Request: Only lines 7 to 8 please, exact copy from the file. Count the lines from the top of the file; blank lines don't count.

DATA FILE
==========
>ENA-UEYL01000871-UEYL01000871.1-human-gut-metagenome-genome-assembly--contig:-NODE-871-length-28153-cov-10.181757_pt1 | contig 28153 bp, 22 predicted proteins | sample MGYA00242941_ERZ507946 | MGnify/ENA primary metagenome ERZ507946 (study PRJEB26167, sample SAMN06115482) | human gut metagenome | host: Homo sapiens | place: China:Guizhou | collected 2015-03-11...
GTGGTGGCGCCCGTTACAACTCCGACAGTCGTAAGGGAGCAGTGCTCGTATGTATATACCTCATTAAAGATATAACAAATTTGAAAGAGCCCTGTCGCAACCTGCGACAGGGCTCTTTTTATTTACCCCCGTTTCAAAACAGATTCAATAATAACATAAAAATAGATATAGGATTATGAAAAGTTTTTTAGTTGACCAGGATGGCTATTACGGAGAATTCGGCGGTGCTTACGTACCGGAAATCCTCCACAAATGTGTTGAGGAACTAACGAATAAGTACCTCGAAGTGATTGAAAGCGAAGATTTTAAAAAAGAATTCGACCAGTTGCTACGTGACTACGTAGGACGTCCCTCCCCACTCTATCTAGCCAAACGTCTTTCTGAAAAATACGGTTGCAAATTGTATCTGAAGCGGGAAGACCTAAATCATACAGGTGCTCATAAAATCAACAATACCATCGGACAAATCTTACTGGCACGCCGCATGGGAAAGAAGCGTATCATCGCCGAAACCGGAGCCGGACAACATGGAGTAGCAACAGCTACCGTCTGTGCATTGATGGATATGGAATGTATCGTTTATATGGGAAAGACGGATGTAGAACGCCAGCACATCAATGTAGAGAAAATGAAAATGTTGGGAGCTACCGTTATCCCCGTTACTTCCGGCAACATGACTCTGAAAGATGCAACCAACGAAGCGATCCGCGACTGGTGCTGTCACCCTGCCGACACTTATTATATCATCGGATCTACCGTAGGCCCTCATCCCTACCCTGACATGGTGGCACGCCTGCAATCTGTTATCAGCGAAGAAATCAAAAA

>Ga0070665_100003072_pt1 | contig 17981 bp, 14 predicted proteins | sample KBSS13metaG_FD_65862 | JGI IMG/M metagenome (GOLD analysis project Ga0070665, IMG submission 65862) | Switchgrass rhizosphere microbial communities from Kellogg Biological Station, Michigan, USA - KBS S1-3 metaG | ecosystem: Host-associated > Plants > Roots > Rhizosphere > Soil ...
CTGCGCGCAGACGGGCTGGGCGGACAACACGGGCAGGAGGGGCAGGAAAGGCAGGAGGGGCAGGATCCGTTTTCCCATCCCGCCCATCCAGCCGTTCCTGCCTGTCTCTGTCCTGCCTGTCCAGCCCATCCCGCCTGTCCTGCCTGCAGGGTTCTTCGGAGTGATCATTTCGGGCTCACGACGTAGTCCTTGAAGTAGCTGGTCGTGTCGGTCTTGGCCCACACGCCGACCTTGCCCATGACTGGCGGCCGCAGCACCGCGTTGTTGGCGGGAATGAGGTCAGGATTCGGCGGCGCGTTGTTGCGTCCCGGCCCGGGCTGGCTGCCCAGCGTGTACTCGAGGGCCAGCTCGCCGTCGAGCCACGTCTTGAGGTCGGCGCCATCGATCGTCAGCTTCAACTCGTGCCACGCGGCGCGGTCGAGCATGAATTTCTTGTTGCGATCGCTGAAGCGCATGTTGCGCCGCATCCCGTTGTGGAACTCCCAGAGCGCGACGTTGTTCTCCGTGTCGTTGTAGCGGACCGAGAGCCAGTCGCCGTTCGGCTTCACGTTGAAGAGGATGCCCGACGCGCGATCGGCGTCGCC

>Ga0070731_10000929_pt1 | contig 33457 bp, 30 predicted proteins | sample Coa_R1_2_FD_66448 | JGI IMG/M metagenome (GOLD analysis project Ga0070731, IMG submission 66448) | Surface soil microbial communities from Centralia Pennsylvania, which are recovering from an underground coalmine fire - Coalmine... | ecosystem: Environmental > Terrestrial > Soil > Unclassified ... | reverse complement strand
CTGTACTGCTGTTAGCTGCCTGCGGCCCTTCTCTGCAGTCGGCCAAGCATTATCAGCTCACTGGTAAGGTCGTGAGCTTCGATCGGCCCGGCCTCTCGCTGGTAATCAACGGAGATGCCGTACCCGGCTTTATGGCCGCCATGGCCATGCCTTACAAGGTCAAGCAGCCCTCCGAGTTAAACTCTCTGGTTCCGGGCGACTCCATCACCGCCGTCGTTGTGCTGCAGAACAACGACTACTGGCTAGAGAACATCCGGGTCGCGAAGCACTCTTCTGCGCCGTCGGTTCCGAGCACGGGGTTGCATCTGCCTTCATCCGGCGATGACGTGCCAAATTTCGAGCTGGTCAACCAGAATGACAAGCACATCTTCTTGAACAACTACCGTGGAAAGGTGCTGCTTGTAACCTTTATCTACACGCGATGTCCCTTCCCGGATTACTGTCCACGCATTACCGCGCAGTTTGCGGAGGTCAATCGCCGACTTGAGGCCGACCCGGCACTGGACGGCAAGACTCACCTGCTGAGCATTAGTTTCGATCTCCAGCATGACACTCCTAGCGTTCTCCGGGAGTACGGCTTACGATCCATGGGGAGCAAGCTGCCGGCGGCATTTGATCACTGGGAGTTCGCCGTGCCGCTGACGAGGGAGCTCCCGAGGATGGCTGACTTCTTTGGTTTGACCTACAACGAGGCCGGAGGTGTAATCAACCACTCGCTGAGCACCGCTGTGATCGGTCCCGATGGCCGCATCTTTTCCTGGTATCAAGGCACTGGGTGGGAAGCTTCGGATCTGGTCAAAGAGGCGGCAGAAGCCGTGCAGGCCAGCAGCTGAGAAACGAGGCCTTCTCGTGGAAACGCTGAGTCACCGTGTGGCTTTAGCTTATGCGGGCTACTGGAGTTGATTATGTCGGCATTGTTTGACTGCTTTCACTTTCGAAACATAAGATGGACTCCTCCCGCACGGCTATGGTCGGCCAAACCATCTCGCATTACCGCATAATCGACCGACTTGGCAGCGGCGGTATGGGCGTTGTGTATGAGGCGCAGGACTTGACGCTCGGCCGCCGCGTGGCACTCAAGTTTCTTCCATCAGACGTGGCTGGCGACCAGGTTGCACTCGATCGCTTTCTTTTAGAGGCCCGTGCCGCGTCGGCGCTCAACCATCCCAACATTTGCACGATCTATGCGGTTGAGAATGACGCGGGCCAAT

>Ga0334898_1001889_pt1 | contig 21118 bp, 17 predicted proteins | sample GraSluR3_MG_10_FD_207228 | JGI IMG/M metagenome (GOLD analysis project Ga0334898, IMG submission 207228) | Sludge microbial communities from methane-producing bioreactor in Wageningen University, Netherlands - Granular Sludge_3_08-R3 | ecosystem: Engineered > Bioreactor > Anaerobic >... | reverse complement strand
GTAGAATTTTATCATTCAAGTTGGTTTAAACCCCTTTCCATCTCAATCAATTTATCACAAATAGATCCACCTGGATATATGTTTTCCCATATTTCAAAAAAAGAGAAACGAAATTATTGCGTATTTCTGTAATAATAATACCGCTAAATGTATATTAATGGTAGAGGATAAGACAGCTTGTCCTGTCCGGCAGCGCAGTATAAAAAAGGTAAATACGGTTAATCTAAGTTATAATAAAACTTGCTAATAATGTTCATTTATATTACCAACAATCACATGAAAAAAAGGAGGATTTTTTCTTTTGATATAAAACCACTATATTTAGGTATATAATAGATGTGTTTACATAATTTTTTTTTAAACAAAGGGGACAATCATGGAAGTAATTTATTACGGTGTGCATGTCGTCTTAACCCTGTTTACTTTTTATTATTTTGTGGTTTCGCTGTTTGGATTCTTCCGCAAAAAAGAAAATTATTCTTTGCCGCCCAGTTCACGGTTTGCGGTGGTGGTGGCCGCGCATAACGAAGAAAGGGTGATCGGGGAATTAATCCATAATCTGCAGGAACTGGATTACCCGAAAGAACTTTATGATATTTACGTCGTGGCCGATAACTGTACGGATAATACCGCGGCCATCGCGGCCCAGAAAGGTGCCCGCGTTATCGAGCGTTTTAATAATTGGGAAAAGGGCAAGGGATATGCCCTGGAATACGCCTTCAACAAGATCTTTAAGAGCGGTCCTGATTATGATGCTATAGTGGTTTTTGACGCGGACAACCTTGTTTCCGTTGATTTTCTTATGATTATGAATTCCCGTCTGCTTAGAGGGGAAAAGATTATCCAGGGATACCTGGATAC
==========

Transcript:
>Ga0334898_1001889_pt1 | contig 21118 bp, 17 predicted proteins | sample GraSluR3_MG_10_FD_207228 | JGI IMG/M metagenome (GOLD analysis project Ga0334898, IMG submission 207228) | Sludge microbial communities from methane-producing bioreactor in Wageningen University, Netherlands - Granular Sludge_3_08-R3 | ecosystem: Engineered > Bioreactor > Anaerobic >... | reverse complement strand
GTAGAATTTTATCATTCAAGTTGGTTTAAACCCCTTTCCATCTCAATCAATTTATCACAAATAGATCCACCTGGATATATGTTTTCCCATATTTCAAAAAAAGAGAAACGAAATTATTGCGTATTTCTGTAATAATAATACCGCTAAATGTATATTAATGGTAGAGGATAAGACAGCTTGTCCTGTCCGGCAGCGCAGTATAAAAAAGGTAAATACGGTTAATCTAAGTTATAATAAAACTTGCTAATAATGTTCATTTATATTACCAACAATCACATGAAAAAAAGGAGGATTTTTTCTTTTGATATAAAACCACTATATTTAGGTATATAATAGATGTGTTTACATAATTTTTTTTTAAACAAAGGGGACAATCATGGAAGTAATTTATTACGGTGTGCATGTCGTCTTAACCCTGTTTACTTTTTATTATTTTGTGGTTTCGCTGTTTGGATTCTTCCGCAAAAAAGAAAATTATTCTTTGCCGCCCAGTTCACGGTTTGCGGTGGTGGTGGCCGCGCATAACGAAGAAAGGGTGATCGGGGAATTAATCCATAATCTGCAGGAACTGGATTACCCGAAAGAACTTTATGATATTTACGTCGTGGCCGATAACTGTACGGATAATACCGCGGCCATCGCGGCCCAGAAAGGTGCCCGCGTTATCGAGCGTTTTAATAATTGGGAAAAGGGCAAGGGATATGCCCTGGAATACGCCTTCAACAAGATCTTTAAGAGCGGTCCTGATTATGATGCTATAGTGGTTTTTGACGCGGACAACCTTGTTTCCGTTGATTTTCTTATGATTATGAATTCCCGTCTGCTTAGAGGGGAAAAGATTATCCAGGGATACCTGGATAC